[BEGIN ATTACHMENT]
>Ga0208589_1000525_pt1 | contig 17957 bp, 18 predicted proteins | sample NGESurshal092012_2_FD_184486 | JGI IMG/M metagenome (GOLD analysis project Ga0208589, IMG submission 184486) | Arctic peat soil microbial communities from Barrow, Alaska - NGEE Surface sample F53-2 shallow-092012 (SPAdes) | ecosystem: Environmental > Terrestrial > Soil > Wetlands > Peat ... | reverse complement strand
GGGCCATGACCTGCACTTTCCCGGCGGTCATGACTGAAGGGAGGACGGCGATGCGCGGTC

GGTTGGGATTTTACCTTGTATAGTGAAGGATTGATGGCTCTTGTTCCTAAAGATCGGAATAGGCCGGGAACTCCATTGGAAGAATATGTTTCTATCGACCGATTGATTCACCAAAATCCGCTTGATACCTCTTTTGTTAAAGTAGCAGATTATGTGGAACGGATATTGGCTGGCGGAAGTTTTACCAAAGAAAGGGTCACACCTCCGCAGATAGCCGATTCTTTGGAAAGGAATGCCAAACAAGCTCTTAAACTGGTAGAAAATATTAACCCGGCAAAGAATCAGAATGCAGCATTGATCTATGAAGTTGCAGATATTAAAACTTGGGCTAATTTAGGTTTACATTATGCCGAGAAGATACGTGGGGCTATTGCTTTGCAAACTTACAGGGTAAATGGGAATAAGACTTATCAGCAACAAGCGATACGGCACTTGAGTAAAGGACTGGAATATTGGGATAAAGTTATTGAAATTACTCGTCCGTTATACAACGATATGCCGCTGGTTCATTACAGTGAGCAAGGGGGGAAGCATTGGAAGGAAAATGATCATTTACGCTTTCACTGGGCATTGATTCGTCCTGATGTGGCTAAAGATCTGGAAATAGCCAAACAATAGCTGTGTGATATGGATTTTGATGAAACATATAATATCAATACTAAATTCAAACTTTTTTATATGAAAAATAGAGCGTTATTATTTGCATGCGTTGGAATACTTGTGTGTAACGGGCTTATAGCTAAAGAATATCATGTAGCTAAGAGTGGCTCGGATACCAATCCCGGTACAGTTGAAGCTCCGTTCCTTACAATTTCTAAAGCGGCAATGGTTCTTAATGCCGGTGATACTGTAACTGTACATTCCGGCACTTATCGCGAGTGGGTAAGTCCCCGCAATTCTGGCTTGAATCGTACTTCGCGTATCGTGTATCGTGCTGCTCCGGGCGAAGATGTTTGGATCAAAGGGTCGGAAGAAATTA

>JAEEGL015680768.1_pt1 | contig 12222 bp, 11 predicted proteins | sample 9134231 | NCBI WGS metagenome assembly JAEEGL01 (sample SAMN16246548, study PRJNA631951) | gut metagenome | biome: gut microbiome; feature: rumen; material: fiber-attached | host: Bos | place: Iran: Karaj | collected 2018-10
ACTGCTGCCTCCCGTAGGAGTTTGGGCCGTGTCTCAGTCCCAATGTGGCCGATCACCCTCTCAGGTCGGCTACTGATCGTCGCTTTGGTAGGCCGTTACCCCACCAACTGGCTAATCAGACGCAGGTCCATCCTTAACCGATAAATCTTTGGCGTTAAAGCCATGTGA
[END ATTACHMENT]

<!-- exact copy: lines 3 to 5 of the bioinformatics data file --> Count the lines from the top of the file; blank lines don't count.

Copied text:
GGTTGGGATTTTACCTTGTATAGTGAAGGATTGATGGCTCTTGTTCCTAAAGATCGGAATAGGCCGGGAACTCCATTGGAAGAATATGTTTCTATCGACCGATTGATTCACCAAAATCCGCTTGATACCTCTTTTGTTAAAGTAGCAGATTATGTGGAACGGATATTGGCTGGCGGAAGTTTTACCAAAGAAAGGGTCACACCTCCGCAGATAGCCGATTCTTTGGAAAGGAATGCCAAACAAGCTCTTAAACTGGTAGAAAATATTAACCCGGCAAAGAATCAGAATGCAGCATTGATCTATGAAGTTGCAGATATTAAAACTTGGGCTAATTTAGGTTTACATTATGCCGAGAAGATACGTGGGGCTATTGCTTTGCAAACTTACAGGGTAAATGGGAATAAGACTTATCAGCAACAAGCGATACGGCACTTGAGTAAAGGACTGGAATATTGGGATAAAGTTATTGAAATTACTCGTCCGTTATACAACGATATGCCGCTGGTTCATTACAGTGAGCAAGGGGGGAAGCATTGGAAGGAAAATGATCATTTACGCTTTCACTGGGCATTGATTCGTCCTGATGTGGCTAAAGATCTGGAAATAGCCAAACAATAGCTGTGTGATATGGATTTTGATGAAACATATAATATCAATACTAAATTCAAACTTTTTTATATGAAAAATAGAGCGTTATTATTTGCATGCGTTGGAATACTTGTGTGTAACGGGCTTATAGCTAAAGAATATCATGTAGCTAAGAGTGGCTCGGATACCAATCCCGGTACAGTTGAAGCTCCGTTCCTTACAATTTCTAAAGCGGCAATGGTTCTTAATGCCGGTGATACTGTAACTGTACATTCCGGCACTTATCGCGAGTGGGTAAGTCCCCGCAATTCTGGCTTGAATCGTACTTCGCGTATCGTGTATCGTGCTGCTCCGGGCGAAGATGTTTGGATCAAAGGGTCGGAAGAAATTA

>JAEEGL015680768.1_pt1 | contig 12222 bp, 11 predicted proteins | sample 9134231 | NCBI WGS metagenome assembly JAEEGL01 (sample SAMN16246548, study PRJNA631951) | gut metagenome | biome: gut microbiome; feature: rumen; material: fiber-attached | host: Bos | place: Iran: Karaj | collected 2018-10
ACTGCTGCCTCCCGTAGGAGTTTGGGCCGTGTCTCAGTCCCAATGTGGCCGATCACCCTCTCAGGTCGGCTACTGATCGTCGCTTTGGTAGGCCGTTACCCCACCAACTGGCTAATCAGACGCAGGTCCATCCTTAACCGATAAATCTTTGGCGTTAAAGCCATGTGA